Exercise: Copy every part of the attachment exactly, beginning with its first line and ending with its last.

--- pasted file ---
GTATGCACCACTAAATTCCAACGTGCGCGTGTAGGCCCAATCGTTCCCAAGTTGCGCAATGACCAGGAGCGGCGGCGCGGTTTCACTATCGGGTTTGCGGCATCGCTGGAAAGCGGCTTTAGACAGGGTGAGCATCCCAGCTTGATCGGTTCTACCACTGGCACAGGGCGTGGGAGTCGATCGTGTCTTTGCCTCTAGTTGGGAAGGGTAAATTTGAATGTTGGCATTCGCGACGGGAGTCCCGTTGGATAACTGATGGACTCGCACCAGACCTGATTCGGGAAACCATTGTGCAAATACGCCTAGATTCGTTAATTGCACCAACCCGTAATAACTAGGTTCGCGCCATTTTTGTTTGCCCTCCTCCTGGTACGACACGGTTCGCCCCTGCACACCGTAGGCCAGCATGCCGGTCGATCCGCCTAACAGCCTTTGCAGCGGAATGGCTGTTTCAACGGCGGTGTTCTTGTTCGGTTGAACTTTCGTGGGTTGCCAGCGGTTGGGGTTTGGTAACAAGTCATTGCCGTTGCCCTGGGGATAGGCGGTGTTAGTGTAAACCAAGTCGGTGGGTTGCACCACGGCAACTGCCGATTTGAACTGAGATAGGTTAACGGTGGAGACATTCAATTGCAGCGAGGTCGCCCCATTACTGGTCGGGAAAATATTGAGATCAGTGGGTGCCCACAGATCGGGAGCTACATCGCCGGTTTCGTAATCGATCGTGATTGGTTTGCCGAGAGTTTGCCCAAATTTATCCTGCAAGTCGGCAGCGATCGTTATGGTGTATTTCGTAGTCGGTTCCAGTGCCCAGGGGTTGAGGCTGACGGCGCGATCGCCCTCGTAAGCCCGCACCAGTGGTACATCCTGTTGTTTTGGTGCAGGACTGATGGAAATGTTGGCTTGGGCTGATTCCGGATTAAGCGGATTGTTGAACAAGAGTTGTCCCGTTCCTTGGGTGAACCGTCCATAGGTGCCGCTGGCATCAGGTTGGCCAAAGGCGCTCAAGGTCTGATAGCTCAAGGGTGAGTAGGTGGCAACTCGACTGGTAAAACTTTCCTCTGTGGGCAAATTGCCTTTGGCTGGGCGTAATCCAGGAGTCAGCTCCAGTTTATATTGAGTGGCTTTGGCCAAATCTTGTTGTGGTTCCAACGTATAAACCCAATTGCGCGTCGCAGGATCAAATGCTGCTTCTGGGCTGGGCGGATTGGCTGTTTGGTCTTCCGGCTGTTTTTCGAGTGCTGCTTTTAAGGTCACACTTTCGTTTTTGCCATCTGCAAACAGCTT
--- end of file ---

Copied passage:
GTATGCACCACTAAATTCCAACGTGCGCGTGTAGGCCCAATCGTTCCCAAGTTGCGCAATGACCAGGAGCGGCGGCGCGGTTTCACTATCGGGTTTGCGGCATCGCTGGAAAGCGGCTTTAGACAGGGTGAGCATCCCAGCTTGATCGGTTCTACCACTGGCACAGGGCGTGGGAGTCGATCGTGTCTTTGCCTCTAGTTGGGAAGGGTAAATTTGAATGTTGGCATTCGCGACGGGAGTCCCGTTGGATAACTGATGGACTCGCACCAGACCTGATTCGGGAAACCATTGTGCAAATACGCCTAGATTCGTTAATTGCACCAACCCGTAATAACTAGGTTCGCGCCATTTTTGTTTGCCCTCCTCCTGGTACGACACGGTTCGCCCCTGCACACCGTAGGCCAGCATGCCGGTCGATCCGCCTAACAGCCTTTGCAGCGGAATGGCTGTTTCAACGGCGGTGTTCTTGTTCGGTTGAACTTTCGTGGGTTGCCAGCGGTTGGGGTTTGGTAACAAGTCATTGCCGTTGCCCTGGGGATAGGCGGTGTTAGTGTAAACCAAGTCGGTGGGTTGCACCACGGCAACTGCCGATTTGAACTGAGATAGGTTAACGGTGGAGACATTCAATTGCAGCGAGGTCGCCCCATTACTGGTCGGGAAAATATTGAGATCAGTGGGTGCCCACAGATCGGGAGCTACATCGCCGGTTTCGTAATCGATCGTGATTGGTTTGCCGAGAGTTTGCCCAAATTTATCCTGCAAGTCGGCAGCGATCGTTATGGTGTATTTCGTAGTCGGTTCCAGTGCCCAGGGGTTGAGGCTGACGGCGCGATCGCCCTCGTAAGCCCGCACCAGTGGTACATCCTGTTGTTTTGGTGCAGGACTGATGGAAATGTTGGCTTGGGCTGATTCCGGATTAAGCGGATTGTTGAACAAGAGTTGTCCCGTTCCTTGGGTGAACCGTCCATAGGTGCCGCTGGCATCAGGTTGGCCAAAGGCGCTCAAGGTCTGATAGCTCAAGGGTGAGTAGGTGGCAACTCGACTGGTAAAACTTTCCTCTGTGGGCAAATTGCCTTTGGCTGGGCGTAATCCAGGAGTCAGCTCCAGTTTATATTGAGTGGCTTTGGCCAAATCTTGTTGTGGTTCCAACGTATAAACCCAATTGCGCGTCGCAGGATCAAATGCTGCTTCTGGGCTGGGCGGATTGGCTGTTTGGTCTTCCGGCTGTTTTTCGAGTGCTGCTTTTAAGGTCACACTTTCGTTTTTGCCATCTGCAAACAGCTT